For black people, the clear benefit of Obama is that he is quietly exposing an ancient hatred that has simmered in this country for decades. Rightly or wrongly, a lot of us grew tired of Al Sharpton and Jesse Jackson, mostly because they presented easy foils for Limbaugh-land. Moreover, again rightly or wrongly, they were used to define all of us.
It’s intensely grating to live say, in Atlanta, and have some dude in Harlem crowned as your unelected leader. It’s even more grating if said dude’s agenda seems, in large measure, come down to standing in front of cameras and tweaking his opponents. It’s no mistake that O’Reilly and Sharpton would break bread together at Sylvia’s–they feed each other.
But Barack Obama, bourgeois in every way that bourgeois is right and just, will not dance.He tells kids to study–and they seethe. He accepts an apology for an immature act of rudeness–and they go hysterical. He takes his wife out for a date–and their veins bulge. His humanity, his ordinary blackness, is killing them. Dig the audio of his response to Kanye West–the way he says, “He’s a jackass.” He sounds like one of my brothers. And that’s the point, because that’s what he is. Barack Obama refuses to be their nigger. And it’s driving them crazy.
Wow! And I thought I was hard on the Christian Right. Frank Schaeffer, son of evangelical apologist Francis Schaeffer, lashes out at the evangelical political block. Or as he likes to call them, “the fifth column of insanity.”
Once Kanye hears Obama has called him a “jackass” it is going to get very ugly in the hood.
At least one couple in America love each other so much that they are getting a divorce:
For Mary McCurnin and husband Ron Bednar, money trouble has followed health trouble. In 2003, the couple declared bankruptcy after their insurance covered only 10 percent of treatment costs for her breast cancer and his intestinal bleeding. In 2004, McCurnin’s breast cancer returned, and Bednar underwent open heart surgery.
Now, after repeatedly refinancing their house to pay medical bills and living expenses, they’re broke. To improve their chances of growing old together, they’ve filed for divorce.
“It occurred to me that I could get my first husband’s Social Security,” said McCurnin. Her first husband, to whom she’d been married 20 years, died in 1989. When she turns 60 in November, McCurnin said she will be eligible for $1,200 in monthly survivor’s benefits from the previous marriage. As the Social Security Administration told her, she can’t have the survivor benefit if she’s married to someone else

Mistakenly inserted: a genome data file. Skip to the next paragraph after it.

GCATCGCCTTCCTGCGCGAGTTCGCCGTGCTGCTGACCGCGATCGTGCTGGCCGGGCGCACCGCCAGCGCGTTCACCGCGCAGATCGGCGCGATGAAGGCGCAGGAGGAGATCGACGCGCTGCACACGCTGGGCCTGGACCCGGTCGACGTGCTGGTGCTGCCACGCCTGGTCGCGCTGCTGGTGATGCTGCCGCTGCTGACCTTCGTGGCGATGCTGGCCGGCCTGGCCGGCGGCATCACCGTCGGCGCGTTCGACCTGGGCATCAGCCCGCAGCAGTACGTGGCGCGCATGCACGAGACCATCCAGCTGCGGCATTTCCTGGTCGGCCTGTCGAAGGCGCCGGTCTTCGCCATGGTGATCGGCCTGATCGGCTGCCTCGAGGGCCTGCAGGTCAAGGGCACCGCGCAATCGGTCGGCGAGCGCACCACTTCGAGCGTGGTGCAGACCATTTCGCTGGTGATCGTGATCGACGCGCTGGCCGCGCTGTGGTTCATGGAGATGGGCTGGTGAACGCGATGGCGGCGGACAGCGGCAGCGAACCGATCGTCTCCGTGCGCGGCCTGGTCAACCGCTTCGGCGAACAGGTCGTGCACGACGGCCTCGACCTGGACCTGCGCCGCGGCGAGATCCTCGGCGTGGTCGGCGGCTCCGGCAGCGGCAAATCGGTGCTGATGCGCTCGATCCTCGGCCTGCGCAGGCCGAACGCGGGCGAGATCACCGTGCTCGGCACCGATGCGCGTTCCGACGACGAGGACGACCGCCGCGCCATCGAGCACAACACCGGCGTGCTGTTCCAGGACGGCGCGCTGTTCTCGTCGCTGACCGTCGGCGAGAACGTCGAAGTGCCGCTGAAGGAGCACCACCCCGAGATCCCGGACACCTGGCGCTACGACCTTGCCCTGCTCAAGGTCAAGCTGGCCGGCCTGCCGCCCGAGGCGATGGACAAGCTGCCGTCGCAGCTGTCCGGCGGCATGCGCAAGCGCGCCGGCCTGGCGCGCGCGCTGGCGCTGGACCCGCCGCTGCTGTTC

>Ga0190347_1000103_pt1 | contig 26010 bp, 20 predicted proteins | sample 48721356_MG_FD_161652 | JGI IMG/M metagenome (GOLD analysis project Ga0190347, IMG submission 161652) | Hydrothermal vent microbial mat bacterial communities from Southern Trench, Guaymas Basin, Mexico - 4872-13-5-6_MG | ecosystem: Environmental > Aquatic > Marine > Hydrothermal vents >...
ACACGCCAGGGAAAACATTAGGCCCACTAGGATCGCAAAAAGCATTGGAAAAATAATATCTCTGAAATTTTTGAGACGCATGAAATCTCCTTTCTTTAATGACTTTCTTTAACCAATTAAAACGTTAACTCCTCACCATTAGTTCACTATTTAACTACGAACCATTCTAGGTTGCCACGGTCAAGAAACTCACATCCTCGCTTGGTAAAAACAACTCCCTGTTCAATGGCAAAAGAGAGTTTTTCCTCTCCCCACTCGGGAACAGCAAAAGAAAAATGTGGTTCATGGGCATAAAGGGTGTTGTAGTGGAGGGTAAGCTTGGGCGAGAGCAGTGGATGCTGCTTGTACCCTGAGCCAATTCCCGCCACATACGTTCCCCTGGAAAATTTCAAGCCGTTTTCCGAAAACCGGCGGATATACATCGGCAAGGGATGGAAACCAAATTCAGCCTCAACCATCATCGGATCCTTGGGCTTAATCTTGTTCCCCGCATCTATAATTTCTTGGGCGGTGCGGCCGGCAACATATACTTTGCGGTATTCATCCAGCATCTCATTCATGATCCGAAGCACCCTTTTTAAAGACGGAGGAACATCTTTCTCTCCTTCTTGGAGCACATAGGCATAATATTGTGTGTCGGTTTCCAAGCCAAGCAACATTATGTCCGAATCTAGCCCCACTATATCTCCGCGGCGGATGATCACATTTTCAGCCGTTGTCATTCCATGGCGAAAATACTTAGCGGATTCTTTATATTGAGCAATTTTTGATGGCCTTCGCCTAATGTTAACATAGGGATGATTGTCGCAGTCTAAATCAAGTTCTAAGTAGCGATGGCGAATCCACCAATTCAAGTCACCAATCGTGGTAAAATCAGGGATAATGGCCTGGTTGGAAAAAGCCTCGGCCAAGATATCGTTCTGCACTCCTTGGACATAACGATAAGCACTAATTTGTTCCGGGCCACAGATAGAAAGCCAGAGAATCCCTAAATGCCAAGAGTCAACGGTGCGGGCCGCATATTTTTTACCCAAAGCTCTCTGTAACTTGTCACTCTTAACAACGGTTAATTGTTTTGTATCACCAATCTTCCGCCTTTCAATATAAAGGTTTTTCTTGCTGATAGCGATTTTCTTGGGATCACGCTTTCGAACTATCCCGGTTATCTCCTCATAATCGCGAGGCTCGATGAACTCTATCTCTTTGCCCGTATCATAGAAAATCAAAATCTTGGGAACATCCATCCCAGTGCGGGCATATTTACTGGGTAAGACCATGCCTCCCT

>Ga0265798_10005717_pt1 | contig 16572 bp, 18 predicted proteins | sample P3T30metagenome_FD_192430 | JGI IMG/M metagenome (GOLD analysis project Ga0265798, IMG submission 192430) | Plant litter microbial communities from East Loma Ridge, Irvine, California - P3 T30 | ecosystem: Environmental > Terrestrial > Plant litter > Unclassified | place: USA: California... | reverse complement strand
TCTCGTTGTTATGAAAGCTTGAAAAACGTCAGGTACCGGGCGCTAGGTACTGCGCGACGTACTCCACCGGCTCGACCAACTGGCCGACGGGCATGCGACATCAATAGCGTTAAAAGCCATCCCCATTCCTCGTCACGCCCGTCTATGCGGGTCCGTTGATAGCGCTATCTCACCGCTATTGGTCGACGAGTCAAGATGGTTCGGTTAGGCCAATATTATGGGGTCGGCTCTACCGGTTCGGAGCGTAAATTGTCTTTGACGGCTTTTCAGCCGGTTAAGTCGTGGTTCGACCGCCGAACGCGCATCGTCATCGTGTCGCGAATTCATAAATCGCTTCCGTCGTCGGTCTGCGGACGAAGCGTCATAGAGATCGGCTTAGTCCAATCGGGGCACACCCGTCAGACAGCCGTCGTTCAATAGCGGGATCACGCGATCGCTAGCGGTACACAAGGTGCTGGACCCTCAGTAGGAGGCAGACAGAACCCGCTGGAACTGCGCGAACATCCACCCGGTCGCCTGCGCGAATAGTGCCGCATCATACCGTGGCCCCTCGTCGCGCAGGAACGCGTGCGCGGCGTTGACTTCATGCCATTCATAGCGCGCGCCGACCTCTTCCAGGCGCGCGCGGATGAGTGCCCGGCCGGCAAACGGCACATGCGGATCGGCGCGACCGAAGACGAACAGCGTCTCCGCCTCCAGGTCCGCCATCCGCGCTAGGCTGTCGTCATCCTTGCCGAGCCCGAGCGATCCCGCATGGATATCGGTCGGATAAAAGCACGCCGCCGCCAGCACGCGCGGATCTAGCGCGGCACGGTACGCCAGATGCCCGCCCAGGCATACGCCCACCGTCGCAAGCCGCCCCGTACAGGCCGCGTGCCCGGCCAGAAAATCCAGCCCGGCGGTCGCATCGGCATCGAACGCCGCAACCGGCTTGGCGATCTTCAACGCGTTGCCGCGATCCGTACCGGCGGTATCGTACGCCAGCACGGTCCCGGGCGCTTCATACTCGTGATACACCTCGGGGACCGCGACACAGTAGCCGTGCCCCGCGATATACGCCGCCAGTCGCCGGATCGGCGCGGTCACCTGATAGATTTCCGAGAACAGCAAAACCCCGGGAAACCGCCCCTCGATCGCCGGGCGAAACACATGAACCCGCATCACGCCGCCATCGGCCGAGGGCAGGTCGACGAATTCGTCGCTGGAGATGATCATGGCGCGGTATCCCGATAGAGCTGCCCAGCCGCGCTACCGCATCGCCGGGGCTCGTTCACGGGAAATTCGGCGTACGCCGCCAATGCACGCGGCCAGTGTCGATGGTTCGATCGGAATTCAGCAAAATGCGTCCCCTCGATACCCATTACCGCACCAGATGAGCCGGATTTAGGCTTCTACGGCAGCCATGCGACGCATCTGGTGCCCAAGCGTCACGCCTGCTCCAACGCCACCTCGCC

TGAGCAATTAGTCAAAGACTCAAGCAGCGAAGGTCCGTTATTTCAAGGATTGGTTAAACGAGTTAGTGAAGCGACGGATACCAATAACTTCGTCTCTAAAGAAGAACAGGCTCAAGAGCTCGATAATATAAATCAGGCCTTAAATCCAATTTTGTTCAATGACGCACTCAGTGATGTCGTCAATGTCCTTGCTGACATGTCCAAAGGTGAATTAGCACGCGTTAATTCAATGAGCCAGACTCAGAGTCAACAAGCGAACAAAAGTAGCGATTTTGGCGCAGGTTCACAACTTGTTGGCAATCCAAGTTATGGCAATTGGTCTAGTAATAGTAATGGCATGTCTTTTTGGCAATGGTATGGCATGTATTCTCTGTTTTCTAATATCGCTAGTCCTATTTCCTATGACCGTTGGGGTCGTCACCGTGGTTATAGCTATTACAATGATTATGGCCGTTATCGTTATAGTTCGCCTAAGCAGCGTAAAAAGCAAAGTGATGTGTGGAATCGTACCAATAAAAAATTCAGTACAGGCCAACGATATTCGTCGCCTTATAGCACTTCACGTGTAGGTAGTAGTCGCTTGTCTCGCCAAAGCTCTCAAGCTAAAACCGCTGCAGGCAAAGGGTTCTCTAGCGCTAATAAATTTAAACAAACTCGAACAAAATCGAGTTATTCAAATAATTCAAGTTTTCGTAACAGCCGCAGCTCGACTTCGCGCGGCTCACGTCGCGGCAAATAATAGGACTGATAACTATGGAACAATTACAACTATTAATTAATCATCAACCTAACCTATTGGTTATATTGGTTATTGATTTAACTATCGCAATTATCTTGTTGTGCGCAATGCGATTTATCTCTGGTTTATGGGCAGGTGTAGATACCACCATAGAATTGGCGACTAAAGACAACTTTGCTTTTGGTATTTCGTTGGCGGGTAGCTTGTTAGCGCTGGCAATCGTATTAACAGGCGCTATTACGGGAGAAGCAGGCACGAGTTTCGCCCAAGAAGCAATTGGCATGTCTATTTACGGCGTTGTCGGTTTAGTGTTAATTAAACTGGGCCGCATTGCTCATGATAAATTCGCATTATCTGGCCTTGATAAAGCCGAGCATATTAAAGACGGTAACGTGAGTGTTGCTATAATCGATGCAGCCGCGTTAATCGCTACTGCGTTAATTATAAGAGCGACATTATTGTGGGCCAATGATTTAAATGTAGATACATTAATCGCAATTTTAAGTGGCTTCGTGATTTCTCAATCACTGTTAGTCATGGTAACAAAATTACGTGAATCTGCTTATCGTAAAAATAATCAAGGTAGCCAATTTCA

You know how there is this crazy tidal wave of dissatisfaction with Obama? Well, according to a Washington Post poll, it is just not the case. Sure, the folks that were against him are still against him. The progressives who hope for Ralph Nader with a tan are dissappointed. But if anything, more people seem to think he is not the neophyte, train wreck of a president they had thought he would be. But it could change.
George Will sees President Obama as a jumble of contradictions––a president who no longer believes what he says.
He deplores “scare tactics” but says that unless he gets his way, people will die. He praises temperate discourse but says many of his opponents are liars. He says Medicare is an exemplary program that validates government’s prowess at running health systems. But he also says Medicare is unsustainable and going broke, and that he will pay for much of his reforms by eliminating the hundreds of billions of dollars of waste and fraud in this paragon of a program, and in Medicaid. He says Congress will cut Medicare (it will not) by $500 billion—without affecting benefits.
However, could it be that saying people will die without accessible health care is not a scare tactic, it is a fact? That health care reform’s opponents have been lying and lying big. That Medicare is a program that seniors and doctors both believe which is only sustainable with adequate funding and better oversight. Could it be that Obama is speaking the truth and truth, as usual is a complex animal which sometimes lacks the simplicity of a big, fat lie? Sure, it could. The question is, is whether the American people are ready for a President who speaks to them about complicated subjects. The truth rarely fits on rally placards.
Matt Latimer‘s new book shares with the world what the former Fratboy-In-Chief had to say about other politicians. None of it very nice. For instance, Sarah Palin:
“I’m trying to remember if I’ve met her before. I’m sure I must have.” His eyes twinkled, then he asked, “What is she, the governor of Guam?” …
“This woman is being put into a position she is not even remotely prepared for,” he said. “She hasn’t spent one day on the national level. Neither has her family. Let’s wait and see how she looks five days out.”
70% of doctors surveyed are in favor of the public option. This is across blue states and red states. This is across the board with salaried doctors and doctors who own their own practices. If that number surprises you, remember that doctors who routinely deal with Medicare prefer that to the headaches that come with staffing their office with enough clerical help to deal with all the various forms and redtape tied to a wide variety of insurance plans and companies. Many advocate a single payer plan for the same reason.